As you read this I will be in Disneyland, spending what’s left of my 401k, suffering from heat exhaustion, choking back expletives while waiting in lines and considering how I might dispose of my children’s bodies without getting caught.
You parents who have survived Disneyland understand. The rest of you, parents, will. Oh yes. Someday you will.
Over the years I have spent enough money bringing my kids to Disneyland that I could have purchased my own amusement park. Maybe not Elitch’s, but certainly Lakeside.
Why do I keep doing it? Because the Mouse is an evil pusher. He’s freaking Walter White. His product is so good, the clarity of his purpose is so clear, the quality of his merchandise so consistent that I find myself joyfully throwing money at him just to watch the thrill in my kids’ eyes. I’m just a junkie “chasing the mouse.”
This will make more sense if you know a bit about my 15-year-old son, Chance, better known as Chance the Man. I have NEVER met a person more ferociously, recklessly and joyously in-the-moment than this boy. He is the crazed frat brother I never had.
Chance has Down Syndrome which comes with a whole host of medical and developmental issues. He’s been through 14 operations big and small, including open heart surgery at 3 weeks old. He can’t read or write (not unlike like his old man). His speech is largely incomprehensible, and he is not fully toilet trained.
This boy devours life. Every minute is a party he doesn’t have to pay for. It’s like John Belushi and Keith Moon (drummer for The Who) had a love child, and I’m his entourage, personal driver and financier. He parties. I pay for the trashed hotel rooms.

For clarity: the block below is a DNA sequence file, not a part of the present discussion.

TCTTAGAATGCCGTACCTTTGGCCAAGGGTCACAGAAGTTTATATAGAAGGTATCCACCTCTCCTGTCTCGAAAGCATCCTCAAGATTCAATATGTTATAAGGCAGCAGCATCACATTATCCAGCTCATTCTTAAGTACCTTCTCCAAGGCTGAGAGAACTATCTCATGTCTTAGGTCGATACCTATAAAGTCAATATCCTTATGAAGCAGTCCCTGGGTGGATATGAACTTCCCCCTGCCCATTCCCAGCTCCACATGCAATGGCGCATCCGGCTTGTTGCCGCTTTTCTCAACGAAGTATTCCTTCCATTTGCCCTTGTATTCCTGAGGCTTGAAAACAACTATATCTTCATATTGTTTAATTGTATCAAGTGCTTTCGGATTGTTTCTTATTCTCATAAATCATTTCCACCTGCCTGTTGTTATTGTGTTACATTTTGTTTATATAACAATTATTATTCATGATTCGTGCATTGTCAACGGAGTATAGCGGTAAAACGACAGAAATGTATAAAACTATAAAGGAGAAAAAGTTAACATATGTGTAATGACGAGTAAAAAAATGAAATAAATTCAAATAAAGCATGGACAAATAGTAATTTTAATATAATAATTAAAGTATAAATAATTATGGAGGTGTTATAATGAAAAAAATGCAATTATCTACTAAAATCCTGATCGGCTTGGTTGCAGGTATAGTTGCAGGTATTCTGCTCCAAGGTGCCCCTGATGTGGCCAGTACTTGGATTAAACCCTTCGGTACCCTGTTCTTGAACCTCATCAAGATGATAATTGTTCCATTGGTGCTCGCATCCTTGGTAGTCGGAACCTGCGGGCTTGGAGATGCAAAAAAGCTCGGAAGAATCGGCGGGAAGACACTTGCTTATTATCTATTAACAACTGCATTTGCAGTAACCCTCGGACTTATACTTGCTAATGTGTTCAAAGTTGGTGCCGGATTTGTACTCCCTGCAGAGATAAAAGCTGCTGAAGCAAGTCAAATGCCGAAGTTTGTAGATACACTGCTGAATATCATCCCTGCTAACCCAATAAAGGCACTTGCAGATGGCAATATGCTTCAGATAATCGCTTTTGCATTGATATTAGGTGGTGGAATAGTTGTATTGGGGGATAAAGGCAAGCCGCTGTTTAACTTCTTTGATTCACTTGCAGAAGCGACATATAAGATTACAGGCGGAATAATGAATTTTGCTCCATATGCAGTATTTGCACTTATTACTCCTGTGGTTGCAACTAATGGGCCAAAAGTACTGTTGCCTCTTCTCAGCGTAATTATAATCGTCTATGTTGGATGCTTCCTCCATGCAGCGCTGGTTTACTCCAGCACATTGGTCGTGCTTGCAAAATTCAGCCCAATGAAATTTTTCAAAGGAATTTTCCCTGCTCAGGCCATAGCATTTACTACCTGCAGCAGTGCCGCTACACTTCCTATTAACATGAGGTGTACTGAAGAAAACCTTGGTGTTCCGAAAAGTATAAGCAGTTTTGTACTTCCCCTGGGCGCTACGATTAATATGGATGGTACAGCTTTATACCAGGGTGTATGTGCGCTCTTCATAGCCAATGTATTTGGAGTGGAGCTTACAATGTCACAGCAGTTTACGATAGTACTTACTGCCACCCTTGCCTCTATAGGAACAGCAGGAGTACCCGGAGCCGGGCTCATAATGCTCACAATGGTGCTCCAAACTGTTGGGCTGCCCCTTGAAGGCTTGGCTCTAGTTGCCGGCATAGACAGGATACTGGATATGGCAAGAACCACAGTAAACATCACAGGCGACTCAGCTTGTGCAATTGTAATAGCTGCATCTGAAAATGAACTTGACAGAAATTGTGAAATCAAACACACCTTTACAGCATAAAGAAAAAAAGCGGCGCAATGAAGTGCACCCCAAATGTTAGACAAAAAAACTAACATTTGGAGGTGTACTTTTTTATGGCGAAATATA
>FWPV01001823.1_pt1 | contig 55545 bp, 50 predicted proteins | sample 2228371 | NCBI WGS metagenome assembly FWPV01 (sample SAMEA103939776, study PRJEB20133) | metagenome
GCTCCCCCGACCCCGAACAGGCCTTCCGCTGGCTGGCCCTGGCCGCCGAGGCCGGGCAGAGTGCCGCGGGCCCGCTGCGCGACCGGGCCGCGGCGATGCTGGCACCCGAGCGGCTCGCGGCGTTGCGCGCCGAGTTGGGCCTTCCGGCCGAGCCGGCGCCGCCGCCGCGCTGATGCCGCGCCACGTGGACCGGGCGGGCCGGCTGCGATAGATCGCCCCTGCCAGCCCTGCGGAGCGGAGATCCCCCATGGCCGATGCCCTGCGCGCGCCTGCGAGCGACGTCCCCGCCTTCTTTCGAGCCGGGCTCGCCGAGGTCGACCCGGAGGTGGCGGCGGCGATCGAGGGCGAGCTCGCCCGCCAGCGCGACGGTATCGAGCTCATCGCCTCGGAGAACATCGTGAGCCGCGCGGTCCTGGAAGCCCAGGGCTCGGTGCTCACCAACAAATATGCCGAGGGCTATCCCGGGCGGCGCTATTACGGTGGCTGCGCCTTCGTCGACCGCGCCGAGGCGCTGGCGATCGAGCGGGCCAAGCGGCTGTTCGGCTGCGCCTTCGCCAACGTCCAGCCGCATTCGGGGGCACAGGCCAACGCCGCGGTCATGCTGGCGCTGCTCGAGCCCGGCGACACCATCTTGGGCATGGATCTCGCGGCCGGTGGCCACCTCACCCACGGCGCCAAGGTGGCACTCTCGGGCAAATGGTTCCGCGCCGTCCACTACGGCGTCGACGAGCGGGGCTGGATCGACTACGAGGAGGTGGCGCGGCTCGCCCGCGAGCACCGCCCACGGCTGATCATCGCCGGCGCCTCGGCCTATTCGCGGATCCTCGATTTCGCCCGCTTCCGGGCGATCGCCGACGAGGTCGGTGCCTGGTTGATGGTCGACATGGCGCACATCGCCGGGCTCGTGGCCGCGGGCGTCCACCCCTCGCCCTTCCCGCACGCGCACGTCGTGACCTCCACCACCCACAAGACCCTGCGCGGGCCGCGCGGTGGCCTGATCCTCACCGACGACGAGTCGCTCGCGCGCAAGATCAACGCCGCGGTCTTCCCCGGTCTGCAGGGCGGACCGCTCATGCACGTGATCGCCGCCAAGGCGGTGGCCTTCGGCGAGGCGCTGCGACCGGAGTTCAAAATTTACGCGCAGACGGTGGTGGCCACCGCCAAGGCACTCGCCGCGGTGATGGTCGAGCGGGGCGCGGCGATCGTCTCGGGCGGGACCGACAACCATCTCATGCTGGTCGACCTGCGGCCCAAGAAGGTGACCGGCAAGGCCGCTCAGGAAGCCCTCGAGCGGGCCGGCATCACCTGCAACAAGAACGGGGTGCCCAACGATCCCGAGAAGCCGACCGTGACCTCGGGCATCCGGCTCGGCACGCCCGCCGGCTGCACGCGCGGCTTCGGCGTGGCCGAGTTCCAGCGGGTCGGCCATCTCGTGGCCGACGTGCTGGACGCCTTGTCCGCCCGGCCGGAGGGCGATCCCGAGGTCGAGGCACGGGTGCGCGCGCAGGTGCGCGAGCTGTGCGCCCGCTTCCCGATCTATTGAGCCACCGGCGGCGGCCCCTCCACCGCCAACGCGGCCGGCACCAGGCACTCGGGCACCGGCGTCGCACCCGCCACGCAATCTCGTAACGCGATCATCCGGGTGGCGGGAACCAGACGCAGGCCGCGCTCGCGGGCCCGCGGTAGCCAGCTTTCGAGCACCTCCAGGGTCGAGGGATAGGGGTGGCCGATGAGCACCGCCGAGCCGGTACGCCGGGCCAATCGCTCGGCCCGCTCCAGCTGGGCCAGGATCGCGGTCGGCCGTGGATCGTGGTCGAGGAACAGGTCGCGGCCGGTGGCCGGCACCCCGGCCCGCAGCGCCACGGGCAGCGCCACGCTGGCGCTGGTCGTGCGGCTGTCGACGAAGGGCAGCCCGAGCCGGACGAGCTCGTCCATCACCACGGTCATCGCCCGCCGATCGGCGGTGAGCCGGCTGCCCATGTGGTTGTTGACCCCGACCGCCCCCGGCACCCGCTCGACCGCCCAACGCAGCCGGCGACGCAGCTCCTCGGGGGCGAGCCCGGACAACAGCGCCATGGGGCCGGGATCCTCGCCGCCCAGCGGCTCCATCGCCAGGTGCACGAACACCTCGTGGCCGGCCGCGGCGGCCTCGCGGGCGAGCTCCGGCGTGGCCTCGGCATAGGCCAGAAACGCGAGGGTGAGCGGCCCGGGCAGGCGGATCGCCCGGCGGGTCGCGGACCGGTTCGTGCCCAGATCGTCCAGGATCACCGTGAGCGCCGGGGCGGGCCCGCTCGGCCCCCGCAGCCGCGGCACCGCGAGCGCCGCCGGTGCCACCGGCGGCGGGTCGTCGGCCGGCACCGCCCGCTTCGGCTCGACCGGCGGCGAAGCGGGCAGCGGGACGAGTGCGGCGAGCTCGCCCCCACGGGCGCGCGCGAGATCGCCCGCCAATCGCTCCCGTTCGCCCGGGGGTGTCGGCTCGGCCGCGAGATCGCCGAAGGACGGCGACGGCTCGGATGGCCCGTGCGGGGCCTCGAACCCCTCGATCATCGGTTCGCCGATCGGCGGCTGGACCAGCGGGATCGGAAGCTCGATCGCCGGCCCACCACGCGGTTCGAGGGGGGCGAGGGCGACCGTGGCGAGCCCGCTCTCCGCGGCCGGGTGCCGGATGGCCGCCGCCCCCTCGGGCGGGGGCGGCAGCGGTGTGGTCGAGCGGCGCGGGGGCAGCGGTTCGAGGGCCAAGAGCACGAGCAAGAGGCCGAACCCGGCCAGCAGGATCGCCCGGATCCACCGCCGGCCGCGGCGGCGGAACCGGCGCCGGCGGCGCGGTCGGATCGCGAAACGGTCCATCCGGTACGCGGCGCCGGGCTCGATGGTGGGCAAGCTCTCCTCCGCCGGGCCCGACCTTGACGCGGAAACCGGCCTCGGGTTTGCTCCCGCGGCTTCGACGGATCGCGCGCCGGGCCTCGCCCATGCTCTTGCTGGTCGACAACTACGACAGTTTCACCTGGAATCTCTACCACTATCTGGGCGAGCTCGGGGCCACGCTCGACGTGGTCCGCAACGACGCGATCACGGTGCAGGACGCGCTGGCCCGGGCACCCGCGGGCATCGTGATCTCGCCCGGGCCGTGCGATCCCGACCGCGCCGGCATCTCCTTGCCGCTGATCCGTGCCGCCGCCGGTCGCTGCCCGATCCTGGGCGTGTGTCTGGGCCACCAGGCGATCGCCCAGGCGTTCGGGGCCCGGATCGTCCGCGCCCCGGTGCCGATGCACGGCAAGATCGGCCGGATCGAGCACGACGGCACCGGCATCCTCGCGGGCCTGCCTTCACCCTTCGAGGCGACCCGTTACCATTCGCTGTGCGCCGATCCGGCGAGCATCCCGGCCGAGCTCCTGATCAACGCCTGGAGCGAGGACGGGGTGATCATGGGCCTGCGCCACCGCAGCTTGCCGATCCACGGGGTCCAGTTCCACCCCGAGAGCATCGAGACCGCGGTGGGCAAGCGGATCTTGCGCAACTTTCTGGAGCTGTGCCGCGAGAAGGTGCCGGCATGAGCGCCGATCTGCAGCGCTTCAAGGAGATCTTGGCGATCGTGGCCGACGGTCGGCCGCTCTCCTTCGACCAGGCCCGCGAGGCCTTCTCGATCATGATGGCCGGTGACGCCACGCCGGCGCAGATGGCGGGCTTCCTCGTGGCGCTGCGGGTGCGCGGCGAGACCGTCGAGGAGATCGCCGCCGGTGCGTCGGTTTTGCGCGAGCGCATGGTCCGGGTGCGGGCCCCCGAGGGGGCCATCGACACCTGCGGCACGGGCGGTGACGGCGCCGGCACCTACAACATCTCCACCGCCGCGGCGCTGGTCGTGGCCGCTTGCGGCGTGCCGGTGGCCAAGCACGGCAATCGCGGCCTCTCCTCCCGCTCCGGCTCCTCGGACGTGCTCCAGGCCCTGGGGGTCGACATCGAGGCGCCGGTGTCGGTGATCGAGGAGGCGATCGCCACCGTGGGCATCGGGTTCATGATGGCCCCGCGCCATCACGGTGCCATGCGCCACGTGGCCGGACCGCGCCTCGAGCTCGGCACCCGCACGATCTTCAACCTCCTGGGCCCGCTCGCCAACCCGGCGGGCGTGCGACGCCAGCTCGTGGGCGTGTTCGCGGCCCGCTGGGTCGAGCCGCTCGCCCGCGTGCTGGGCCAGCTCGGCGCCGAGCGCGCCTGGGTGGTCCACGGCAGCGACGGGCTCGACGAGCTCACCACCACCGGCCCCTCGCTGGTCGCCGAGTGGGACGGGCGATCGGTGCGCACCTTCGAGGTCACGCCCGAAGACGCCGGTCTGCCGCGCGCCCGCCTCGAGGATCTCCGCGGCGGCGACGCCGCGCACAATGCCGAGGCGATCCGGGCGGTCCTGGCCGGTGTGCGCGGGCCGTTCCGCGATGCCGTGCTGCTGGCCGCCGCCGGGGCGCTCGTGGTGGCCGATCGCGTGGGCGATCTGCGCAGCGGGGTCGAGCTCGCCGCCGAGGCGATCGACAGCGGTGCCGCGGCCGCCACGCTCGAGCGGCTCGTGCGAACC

Finding Nemo, The Incredibles, Monsters Incorporated, Toy Story. He lives inside these movies and has so consistently for over a decade. His go-to is the Disney-Pixar great, Cars, where the talking cars in the small town of Radiator Springs are the stars.
In fact, my son is a race car from Cars. He doesn’t drink water; he drinks “gasoline.” When I chauffeur him about, he is loudly racing all the other cars on the road. I feel sorry for all those fools on the road who don’t even know they are playing supporting roles.
He relates to our boring world through these magical movies. The best way to communicate with him is through these movies. Sadly, most folks in our world don’t get that. But Disney does.
Disneyland is so dialed into his frequency he doesn’t call it “Disneyland.” It’s “Disneyland My Home.” One time we were there, and he saw the picture-sign for Cars Land, their life-sized version of Radiator Springs from the animated movie. He screamed, “Cars Land! I’m home!” and ran so fast to it I lost him in the crowd. (Don’t worry. I knew where he was headed.) He refers to all the characters as “my pals.”
Most kids grow out of this period when fantasy and reality are blurred way too quickly. Not my son. And it’s awesome. Expensive. But awesome.
Disney caters to kids who haven’t grown out of the period yet and adults who still remember that period.
Disney’s key is zealot-like brand discipline. Every employee is carefully trained and understands what makes Disney different, what show they are performing. That’s why every employee down to the janitor is called a “cast member.”
My daughter and I saw a Disney horse-drawn trolley go by as the horse dropped a load. We laughed and joked about how the Mouse handles this un-magical situation. We waited and within half a minute someone cleaned it up. We’ve seen street sweepers leave the outline of “Mickey ears” when they’re done. Compare that to how your local government fixes a pothole.
Love or hate Disney (and you can do both simultaneously) you know exactly what it is, and you can trust it will stay that way, a consistent brand.
The lessons for political parties could be sizeable.
Jon Caldara is president of the Independence Institute, a free market think tank in Denver.